Golf: Slope and Course Rating


What are course and slope ratings?
As some golf courses are hard than others, the USGA uses these ratings as a means to measure the relative difficulty. Course rating is the number of strokes a “scratch” golfer would be expected to score. The higher the rating, the harder the course.
Slope rating is a measurement of the difficulty of a course for bogey golfers relative to the course rating. The minimum slope is 55 and the maximum is 155. The slope rating for a course of average difficulty is 113.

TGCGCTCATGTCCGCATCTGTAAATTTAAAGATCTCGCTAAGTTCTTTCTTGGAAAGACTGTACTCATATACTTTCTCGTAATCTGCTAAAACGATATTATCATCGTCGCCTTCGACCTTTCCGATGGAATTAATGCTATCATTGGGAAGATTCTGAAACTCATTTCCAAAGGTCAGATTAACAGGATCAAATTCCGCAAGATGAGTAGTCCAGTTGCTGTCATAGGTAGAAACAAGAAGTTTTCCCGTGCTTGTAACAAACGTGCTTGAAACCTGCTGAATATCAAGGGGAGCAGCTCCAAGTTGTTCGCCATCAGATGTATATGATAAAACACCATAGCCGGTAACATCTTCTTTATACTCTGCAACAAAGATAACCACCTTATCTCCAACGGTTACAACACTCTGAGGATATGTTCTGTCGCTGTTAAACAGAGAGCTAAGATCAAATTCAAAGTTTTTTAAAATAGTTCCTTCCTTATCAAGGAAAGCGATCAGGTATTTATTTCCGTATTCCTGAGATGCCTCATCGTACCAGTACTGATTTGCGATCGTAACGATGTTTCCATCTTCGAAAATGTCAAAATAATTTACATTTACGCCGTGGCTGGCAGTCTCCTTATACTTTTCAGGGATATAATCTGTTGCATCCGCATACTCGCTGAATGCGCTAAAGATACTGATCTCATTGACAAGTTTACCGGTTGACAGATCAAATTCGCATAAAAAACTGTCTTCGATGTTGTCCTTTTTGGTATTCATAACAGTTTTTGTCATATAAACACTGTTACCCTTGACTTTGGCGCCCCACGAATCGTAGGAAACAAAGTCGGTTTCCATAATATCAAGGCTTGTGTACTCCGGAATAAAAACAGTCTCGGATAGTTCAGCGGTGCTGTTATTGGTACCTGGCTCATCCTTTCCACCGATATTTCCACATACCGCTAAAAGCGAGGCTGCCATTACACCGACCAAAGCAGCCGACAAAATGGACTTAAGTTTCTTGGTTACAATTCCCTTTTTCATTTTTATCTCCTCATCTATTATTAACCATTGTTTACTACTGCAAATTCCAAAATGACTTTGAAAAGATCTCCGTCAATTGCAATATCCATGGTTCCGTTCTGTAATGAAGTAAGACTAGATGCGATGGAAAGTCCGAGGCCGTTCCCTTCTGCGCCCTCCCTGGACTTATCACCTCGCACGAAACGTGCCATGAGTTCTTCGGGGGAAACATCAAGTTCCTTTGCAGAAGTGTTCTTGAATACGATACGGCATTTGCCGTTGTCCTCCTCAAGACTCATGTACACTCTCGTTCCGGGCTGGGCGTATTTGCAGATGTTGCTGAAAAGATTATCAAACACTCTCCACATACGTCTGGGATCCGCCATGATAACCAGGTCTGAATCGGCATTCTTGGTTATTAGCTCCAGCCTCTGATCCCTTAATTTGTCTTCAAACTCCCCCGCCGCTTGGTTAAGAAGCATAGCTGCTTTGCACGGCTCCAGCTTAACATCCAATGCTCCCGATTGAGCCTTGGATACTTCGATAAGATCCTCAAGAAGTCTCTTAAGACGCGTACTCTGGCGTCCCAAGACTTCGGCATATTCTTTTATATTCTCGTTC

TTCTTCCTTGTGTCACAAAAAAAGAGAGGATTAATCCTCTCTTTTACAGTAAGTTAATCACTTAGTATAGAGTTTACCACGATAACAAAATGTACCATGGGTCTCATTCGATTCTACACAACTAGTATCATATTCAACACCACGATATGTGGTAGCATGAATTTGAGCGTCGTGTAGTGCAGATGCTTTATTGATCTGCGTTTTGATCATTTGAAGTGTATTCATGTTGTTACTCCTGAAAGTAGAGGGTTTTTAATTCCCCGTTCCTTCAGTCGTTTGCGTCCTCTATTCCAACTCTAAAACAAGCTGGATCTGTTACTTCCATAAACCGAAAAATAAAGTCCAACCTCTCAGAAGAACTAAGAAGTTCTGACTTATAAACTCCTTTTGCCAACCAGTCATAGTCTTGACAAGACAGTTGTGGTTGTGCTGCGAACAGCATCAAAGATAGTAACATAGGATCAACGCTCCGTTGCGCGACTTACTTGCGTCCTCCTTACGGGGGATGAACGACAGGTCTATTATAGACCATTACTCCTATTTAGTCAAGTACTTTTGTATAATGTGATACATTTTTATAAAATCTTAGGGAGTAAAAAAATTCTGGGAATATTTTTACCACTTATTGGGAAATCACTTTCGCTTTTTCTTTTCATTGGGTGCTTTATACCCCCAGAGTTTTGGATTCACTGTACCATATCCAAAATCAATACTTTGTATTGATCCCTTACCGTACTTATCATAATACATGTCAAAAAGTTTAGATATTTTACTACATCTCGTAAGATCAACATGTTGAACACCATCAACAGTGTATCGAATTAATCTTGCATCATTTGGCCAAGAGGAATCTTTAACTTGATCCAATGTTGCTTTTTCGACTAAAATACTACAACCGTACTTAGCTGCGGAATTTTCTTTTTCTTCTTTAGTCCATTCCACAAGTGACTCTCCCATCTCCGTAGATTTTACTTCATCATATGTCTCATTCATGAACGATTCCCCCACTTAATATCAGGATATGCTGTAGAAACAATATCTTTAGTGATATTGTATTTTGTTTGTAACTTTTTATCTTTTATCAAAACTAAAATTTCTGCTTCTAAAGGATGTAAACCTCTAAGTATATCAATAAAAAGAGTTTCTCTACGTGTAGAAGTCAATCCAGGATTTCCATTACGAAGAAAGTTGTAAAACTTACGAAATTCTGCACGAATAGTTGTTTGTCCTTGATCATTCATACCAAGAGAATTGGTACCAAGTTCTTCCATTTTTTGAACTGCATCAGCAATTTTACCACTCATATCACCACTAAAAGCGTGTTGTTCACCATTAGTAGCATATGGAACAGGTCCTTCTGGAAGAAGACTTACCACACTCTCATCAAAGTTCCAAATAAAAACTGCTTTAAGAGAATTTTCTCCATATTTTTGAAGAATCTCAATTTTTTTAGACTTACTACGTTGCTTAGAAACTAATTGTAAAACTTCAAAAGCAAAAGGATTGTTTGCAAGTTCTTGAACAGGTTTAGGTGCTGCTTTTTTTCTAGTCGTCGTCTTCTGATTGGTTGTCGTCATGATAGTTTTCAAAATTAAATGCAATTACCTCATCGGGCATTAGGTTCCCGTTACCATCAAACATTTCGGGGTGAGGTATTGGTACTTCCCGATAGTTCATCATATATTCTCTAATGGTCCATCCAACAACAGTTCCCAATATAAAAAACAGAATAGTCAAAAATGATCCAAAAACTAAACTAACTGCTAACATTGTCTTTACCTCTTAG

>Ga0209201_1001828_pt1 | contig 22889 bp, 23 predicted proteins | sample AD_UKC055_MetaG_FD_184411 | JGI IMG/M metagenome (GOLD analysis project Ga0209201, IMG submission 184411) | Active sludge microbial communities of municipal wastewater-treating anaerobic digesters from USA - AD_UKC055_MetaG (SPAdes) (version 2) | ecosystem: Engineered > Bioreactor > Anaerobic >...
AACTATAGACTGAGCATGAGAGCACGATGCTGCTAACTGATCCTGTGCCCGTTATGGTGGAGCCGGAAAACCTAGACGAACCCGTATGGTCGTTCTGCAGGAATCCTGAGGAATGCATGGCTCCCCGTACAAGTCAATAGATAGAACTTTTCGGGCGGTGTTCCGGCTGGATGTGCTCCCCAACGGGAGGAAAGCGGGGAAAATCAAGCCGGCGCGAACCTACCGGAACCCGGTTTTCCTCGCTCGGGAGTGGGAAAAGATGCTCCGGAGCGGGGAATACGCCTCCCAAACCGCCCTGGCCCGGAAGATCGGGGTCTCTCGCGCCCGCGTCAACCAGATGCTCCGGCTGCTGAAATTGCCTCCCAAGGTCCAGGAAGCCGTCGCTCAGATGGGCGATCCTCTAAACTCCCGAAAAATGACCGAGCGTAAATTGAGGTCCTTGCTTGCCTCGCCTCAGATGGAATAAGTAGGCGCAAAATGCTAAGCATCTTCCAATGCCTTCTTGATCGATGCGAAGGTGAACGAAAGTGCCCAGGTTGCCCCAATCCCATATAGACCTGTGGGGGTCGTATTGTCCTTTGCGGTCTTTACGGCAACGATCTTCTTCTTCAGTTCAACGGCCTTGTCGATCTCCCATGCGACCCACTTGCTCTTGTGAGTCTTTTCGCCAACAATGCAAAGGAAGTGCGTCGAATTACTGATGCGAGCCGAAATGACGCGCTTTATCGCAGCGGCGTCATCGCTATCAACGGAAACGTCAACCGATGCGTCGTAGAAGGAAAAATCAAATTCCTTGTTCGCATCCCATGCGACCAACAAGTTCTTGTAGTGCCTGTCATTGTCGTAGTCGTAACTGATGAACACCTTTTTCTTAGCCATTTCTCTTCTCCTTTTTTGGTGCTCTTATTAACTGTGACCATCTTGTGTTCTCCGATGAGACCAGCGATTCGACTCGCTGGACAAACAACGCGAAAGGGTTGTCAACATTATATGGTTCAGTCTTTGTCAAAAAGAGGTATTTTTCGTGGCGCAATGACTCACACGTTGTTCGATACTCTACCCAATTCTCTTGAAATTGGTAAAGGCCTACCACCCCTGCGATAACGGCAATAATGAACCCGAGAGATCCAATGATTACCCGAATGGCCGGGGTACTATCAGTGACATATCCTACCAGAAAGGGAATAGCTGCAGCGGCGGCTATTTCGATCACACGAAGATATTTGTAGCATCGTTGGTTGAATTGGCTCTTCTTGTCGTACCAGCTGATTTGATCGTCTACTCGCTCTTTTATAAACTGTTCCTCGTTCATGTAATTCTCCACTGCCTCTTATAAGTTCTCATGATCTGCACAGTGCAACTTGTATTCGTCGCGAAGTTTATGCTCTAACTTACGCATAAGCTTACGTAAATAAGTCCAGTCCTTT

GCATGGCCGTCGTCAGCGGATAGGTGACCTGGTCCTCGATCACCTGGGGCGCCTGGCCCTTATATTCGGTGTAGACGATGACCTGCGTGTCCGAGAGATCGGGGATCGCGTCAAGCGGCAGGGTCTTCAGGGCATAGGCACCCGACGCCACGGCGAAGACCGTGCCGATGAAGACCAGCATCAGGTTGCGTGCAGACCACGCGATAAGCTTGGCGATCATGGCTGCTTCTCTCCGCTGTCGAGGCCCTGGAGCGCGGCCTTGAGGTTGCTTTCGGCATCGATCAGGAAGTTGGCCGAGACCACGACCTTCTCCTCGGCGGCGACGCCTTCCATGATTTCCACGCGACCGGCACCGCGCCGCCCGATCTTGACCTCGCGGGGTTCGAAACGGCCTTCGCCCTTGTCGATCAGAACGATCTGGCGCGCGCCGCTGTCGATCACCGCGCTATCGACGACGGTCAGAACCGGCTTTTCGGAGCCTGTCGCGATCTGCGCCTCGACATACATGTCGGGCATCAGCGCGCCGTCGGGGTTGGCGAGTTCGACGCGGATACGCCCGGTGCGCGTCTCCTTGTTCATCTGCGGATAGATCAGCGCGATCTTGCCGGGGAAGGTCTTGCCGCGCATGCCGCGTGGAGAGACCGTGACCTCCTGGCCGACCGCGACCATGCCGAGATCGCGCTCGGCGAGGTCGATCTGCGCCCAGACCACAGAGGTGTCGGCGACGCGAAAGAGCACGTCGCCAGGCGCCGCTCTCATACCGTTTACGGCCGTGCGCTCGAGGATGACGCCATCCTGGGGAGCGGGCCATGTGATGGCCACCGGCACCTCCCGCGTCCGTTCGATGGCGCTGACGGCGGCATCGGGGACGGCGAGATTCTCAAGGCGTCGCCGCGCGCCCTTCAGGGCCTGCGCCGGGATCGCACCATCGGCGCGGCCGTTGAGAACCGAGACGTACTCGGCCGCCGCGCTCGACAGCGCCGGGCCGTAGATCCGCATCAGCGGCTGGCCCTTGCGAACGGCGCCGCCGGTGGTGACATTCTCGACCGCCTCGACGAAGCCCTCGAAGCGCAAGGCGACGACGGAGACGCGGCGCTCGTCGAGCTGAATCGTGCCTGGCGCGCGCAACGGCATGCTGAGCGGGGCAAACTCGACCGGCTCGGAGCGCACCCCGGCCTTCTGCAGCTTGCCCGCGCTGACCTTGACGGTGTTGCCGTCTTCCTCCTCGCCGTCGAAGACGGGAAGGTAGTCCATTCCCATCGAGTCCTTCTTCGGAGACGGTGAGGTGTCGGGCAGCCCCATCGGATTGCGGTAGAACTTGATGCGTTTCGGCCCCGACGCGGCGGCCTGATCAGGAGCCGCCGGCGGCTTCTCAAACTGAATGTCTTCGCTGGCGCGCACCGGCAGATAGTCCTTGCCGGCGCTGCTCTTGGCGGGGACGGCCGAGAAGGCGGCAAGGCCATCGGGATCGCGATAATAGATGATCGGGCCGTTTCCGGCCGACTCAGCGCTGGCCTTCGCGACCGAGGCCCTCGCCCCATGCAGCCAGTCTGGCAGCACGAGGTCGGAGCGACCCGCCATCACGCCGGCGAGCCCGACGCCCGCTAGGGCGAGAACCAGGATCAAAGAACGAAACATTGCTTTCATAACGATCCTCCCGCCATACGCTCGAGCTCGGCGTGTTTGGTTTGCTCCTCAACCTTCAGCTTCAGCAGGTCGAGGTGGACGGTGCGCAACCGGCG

Why is slope needed?
Basically, it balances the playing field between high and low handicap players on harder courses by taking into consideration that the higher handicap player will feel the pain more.
Imagine two players, Player A and Player B. Player A is a 5 handicapper, Player B is a 15 handicapper. On a course of average difficulty (slope of 113), both players are likely to play close to their handicaps (i.e., 5 and 15 respectively–black line). But as course difficulty increases (blue line), Player B’s scores will rise faster than Player A’s. On a course with a slope of 141, Player B might need an additional 3 strokes on top of his regular handicap, while Player A might need only 1. Referring to the graph, we can see that lines plotted through these points have a “slope” and the steeper the slope, the more difficult the course for the bogey golfer.

References [1], [2], [3], [4], [5], [6]


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